This citizens hearing's been set up partly as a demonstration. This is the kind of thing that could happen. But for this to be effective at a national level, we need a full blown national, independent, non governmental investigation into these issues. And the more that's promoted, the more that idea is expressed to others. And we heard, the more that the public hear that from others, the better. And then lastly, as as I mentioned at the beginning, a next step for us is to compile the review, to evaluate and address the various observations and next steps that have been suggested by participants in this hearing itself. So those are four suggested next steps and invite other members of the committee to share the videos and testimony, explore ways and means of continuing the hearing process, continue to promote the need for this independent national inquiry, and dig into all the data that we have collected over the last two days to see what we can get in terms of observations and other suggested next steps. So, gang, take it away. Don't all speak at once.

Shawn Buckley:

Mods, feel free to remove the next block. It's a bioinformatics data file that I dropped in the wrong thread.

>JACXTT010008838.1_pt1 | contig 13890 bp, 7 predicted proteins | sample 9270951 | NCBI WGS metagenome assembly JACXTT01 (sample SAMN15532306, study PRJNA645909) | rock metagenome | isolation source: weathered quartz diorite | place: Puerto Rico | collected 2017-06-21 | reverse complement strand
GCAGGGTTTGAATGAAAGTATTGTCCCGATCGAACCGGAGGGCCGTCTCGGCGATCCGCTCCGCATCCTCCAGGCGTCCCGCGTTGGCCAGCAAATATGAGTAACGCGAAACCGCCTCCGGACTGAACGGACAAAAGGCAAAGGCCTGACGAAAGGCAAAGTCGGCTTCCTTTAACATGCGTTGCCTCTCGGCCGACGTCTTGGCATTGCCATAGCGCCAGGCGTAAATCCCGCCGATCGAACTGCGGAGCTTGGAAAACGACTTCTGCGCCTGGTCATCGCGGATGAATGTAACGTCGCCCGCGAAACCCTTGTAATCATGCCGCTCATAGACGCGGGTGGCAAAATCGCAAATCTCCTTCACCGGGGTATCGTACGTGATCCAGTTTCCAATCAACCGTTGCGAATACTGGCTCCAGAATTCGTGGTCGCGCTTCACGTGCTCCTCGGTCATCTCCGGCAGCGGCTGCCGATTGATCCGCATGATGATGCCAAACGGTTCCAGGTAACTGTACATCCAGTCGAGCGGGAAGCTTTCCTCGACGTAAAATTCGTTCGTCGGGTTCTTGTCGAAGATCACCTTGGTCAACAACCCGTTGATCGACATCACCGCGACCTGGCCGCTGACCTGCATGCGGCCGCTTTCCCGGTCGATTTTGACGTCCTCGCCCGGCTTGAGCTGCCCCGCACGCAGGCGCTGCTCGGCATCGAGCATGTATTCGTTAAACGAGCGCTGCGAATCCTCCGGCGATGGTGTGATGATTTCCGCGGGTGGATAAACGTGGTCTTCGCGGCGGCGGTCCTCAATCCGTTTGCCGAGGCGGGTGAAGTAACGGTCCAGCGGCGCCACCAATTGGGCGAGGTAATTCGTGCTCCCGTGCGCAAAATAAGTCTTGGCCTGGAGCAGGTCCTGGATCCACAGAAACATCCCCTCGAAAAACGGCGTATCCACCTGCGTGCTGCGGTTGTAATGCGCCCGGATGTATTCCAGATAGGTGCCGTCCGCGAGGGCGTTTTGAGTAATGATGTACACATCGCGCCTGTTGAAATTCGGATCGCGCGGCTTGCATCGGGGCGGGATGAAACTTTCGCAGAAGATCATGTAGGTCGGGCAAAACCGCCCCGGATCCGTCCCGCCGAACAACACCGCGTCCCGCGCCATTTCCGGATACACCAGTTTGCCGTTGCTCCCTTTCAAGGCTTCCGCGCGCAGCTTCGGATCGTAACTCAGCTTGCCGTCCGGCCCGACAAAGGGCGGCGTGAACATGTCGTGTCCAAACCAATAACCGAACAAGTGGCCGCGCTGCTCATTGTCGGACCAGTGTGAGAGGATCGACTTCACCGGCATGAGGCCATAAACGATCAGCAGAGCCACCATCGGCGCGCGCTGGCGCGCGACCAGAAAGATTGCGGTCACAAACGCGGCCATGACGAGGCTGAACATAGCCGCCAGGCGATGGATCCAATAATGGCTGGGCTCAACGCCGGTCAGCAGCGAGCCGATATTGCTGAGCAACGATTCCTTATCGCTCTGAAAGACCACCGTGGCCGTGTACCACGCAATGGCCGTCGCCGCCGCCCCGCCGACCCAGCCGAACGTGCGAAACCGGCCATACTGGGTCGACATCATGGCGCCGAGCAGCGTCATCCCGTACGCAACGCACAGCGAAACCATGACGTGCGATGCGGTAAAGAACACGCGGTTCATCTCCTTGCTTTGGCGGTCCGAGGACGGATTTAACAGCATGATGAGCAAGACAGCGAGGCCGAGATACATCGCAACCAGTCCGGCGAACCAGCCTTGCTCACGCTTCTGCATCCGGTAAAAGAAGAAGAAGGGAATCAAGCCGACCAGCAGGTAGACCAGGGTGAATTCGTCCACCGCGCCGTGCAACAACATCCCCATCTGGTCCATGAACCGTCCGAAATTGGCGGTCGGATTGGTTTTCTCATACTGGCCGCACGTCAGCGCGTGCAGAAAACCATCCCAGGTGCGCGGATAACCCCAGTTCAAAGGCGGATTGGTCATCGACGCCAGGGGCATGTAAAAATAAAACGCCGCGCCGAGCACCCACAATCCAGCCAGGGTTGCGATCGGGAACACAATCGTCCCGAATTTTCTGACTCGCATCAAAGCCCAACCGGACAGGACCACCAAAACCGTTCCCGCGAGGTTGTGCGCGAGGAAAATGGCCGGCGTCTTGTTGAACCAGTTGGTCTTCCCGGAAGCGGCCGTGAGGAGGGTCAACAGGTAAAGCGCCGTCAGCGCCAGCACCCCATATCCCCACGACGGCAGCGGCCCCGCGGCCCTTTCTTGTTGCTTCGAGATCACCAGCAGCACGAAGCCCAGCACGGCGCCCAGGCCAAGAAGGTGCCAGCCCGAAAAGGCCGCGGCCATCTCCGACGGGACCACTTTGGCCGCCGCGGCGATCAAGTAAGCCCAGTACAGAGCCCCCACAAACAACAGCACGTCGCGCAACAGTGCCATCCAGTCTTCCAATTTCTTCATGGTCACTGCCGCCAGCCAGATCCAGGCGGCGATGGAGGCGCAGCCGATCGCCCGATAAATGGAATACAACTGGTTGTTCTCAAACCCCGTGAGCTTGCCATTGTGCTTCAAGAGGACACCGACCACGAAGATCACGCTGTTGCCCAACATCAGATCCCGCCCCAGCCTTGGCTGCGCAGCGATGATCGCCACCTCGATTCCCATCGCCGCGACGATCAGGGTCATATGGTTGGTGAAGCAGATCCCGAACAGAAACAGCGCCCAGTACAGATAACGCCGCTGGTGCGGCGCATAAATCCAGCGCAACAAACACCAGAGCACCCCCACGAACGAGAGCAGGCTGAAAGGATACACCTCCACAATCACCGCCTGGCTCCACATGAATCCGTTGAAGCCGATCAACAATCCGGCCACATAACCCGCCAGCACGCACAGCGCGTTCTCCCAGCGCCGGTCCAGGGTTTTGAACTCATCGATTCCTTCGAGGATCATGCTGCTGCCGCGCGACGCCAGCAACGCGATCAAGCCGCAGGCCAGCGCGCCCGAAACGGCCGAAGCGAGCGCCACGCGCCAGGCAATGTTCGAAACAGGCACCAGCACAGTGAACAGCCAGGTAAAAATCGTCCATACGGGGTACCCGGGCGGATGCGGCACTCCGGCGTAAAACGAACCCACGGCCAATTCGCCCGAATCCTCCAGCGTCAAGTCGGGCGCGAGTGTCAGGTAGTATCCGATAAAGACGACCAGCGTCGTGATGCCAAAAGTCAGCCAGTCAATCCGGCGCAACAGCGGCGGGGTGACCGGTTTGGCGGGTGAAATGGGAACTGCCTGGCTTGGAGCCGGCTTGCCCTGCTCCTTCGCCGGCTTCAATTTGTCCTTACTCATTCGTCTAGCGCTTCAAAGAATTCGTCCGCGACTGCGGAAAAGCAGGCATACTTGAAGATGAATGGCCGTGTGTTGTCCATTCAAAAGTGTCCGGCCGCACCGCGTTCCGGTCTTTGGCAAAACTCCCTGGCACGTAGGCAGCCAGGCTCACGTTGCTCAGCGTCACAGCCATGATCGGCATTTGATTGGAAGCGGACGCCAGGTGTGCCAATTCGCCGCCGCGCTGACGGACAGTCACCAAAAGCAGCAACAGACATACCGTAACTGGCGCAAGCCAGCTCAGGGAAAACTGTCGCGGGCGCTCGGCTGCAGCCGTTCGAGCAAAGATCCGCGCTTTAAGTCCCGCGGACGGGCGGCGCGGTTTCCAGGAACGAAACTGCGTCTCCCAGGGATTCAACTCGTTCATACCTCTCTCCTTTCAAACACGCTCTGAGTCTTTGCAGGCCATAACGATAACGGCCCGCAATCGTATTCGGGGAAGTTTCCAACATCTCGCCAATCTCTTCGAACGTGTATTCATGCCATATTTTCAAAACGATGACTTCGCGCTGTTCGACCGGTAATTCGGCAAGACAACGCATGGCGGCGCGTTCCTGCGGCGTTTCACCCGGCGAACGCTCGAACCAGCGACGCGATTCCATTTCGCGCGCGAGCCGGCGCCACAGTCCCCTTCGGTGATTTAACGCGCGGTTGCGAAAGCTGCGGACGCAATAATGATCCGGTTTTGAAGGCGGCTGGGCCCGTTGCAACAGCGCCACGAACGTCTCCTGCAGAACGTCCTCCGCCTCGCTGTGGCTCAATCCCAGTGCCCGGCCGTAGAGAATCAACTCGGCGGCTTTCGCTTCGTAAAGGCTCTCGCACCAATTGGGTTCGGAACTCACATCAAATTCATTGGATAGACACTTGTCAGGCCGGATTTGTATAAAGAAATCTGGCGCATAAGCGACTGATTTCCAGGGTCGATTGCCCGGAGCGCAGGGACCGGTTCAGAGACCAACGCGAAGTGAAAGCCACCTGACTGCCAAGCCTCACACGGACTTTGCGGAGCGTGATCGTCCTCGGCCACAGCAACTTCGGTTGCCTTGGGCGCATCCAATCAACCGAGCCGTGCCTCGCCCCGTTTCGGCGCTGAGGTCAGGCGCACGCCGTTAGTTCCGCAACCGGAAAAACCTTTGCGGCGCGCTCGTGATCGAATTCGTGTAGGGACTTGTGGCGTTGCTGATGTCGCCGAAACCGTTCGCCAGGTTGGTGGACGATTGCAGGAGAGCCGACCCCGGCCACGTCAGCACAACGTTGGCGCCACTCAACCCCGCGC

Well, I don't mind speaking about something that has been on my mind for the last couple of days. One thing that's really troubled me is just how institutions, like let's take the College of Physicians and Surgeons for each province, have managed to, by and large, successfully dictate to the physicians and surgeons behavior that that contradicts even their own bylaws and codes of ethics and and the whole deal. And there's been almost total compliance. It's like there's this culture of fear. And yesterday, some of the people and some of the discussion I mean, the word courage came up that we need courage. And I'm wondering if part of the problem is actually cultural, because we've moved into this kind of woke culture where more than in the past, we basically enforce total conformity with whatever the dominant narrative at the time is. And I think one of the things that has facilitated the capture of the people on the front lines on this and basically having every institution institution fail us may be part of a cultural problem. And I don't know how you address that in a hearing, and I don't know how that could go in the term of reference. But I'm just being haunted that there's something philosophical going on that is enabling this. I, I remember reading a book on the Holocaust and the author was making the point that the countries in Eastern Europe were much more willing to participate in the Holocaust than countries in Central and Western Europe. And the Netherlands is an example. And his point was as well, the Eastern countries had already had their institutions destroyed with occupation before the Germans then reoccupied them. And so having a culture of institutions that have, you know, have established principles with fundamental and limiting cooperation, but it's almost like our cultural move to total conformity has undermined our institutions in a way that is only now being revealed.